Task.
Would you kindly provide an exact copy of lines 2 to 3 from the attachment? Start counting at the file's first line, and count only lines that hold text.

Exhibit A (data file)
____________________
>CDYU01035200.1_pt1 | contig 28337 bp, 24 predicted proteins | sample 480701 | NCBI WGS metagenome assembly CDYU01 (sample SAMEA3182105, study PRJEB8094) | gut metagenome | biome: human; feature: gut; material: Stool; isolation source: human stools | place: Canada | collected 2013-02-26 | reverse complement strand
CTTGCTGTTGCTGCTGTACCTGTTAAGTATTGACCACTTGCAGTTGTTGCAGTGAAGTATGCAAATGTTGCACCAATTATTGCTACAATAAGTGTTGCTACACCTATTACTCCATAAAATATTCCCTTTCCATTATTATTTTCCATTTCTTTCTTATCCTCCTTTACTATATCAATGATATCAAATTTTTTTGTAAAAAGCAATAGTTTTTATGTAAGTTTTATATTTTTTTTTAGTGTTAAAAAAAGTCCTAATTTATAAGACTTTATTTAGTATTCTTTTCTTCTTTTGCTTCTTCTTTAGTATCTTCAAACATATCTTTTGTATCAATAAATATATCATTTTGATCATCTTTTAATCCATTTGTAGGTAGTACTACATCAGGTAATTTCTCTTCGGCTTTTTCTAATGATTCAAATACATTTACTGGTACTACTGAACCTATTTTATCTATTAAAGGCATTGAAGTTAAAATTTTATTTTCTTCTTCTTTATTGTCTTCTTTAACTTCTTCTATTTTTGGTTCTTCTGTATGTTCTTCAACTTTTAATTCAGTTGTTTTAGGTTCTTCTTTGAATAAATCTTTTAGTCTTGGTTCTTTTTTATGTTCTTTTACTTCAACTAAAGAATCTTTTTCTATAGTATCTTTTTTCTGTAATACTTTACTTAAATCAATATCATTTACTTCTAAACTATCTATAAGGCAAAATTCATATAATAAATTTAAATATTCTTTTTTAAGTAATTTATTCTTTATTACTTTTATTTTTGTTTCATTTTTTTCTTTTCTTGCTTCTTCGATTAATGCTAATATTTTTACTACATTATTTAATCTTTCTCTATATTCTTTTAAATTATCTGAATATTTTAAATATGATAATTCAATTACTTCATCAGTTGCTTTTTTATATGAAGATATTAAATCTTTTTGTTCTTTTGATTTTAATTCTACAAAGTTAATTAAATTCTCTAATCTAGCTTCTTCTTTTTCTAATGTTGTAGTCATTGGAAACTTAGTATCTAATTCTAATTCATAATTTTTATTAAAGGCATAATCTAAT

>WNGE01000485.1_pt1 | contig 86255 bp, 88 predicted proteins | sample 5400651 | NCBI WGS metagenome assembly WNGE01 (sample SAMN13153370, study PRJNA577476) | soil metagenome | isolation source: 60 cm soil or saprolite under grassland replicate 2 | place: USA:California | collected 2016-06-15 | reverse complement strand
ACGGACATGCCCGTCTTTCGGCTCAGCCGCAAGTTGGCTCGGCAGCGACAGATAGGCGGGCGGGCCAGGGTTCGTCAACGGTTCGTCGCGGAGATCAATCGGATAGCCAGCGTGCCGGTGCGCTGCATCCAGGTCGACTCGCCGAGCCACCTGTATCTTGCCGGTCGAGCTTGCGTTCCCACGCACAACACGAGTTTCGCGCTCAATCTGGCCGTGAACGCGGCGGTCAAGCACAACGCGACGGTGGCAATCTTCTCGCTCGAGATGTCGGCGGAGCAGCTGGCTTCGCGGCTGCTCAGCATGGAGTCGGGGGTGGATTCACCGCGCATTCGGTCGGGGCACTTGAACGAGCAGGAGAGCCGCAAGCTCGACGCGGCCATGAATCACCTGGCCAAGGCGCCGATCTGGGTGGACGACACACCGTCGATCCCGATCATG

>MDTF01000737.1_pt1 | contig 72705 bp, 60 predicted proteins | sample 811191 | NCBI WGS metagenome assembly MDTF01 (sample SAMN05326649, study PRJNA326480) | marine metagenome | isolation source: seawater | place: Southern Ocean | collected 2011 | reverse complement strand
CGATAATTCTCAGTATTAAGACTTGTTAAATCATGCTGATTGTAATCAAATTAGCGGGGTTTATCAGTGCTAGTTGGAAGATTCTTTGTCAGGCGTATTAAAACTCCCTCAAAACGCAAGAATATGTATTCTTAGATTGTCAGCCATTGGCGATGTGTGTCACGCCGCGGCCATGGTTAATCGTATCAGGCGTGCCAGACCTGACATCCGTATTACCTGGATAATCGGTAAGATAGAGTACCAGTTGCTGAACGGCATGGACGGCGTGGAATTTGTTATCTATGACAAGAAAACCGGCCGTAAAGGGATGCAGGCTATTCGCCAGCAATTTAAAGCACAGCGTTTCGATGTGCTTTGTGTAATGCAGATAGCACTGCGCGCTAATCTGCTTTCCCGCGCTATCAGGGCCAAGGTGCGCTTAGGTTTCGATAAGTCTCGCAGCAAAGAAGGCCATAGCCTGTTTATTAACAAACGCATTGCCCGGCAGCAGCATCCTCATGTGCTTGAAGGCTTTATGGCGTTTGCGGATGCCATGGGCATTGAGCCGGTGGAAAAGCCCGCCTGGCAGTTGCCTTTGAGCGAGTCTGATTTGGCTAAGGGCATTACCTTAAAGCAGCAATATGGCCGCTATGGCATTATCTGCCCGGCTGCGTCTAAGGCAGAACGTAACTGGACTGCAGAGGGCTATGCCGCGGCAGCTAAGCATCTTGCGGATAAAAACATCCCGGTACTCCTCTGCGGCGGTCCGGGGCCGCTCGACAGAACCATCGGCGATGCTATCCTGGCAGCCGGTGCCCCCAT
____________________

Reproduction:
CTTGCTGTTGCTGCTGTACCTGTTAAGTATTGACCACTTGCAGTTGTTGCAGTGAAGTATGCAAATGTTGCACCAATTATTGCTACAATAAGTGTTGCTACACCTATTACTCCATAAAATATTCCCTTTCCATTATTATTTTCCATTTCTTTCTTATCCTCCTTTACTATATCAATGATATCAAATTTTTTTGTAAAAAGCAATAGTTTTTATGTAAGTTTTATATTTTTTTTTAGTGTTAAAAAAAGTCCTAATTTATAAGACTTTATTTAGTATTCTTTTCTTCTTTTGCTTCTTCTTTAGTATCTTCAAACATATCTTTTGTATCAATAAATATATCATTTTGATCATCTTTTAATCCATTTGTAGGTAGTACTACATCAGGTAATTTCTCTTCGGCTTTTTCTAATGATTCAAATACATTTACTGGTACTACTGAACCTATTTTATCTATTAAAGGCATTGAAGTTAAAATTTTATTTTCTTCTTCTTTATTGTCTTCTTTAACTTCTTCTATTTTTGGTTCTTCTGTATGTTCTTCAACTTTTAATTCAGTTGTTTTAGGTTCTTCTTTGAATAAATCTTTTAGTCTTGGTTCTTTTTTATGTTCTTTTACTTCAACTAAAGAATCTTTTTCTATAGTATCTTTTTTCTGTAATACTTTACTTAAATCAATATCATTTACTTCTAAACTATCTATAAGGCAAAATTCATATAATAAATTTAAATATTCTTTTTTAAGTAATTTATTCTTTATTACTTTTATTTTTGTTTCATTTTTTTCTTTTCTTGCTTCTTCGATTAATGCTAATATTTTTACTACATTATTTAATCTTTCTCTATATTCTTTTAAATTATCTGAATATTTTAAATATGATAATTCAATTACTTCATCAGTTGCTTTTTTATATGAAGATATTAAATCTTTTTGTTCTTTTGATTTTAATTCTACAAAGTTAATTAAATTCTCTAATCTAGCTTCTTCTTTTTCTAATGTTGTAGTCATTGGAAACTTAGTATCTAATTCTAATTCATAATTTTTATTAAAGGCATAATCTAAT

>WNGE01000485.1_pt1 | contig 86255 bp, 88 predicted proteins | sample 5400651 | NCBI WGS metagenome assembly WNGE01 (sample SAMN13153370, study PRJNA577476) | soil metagenome | isolation source: 60 cm soil or saprolite under grassland replicate 2 | place: USA:California | collected 2016-06-15 | reverse complement strand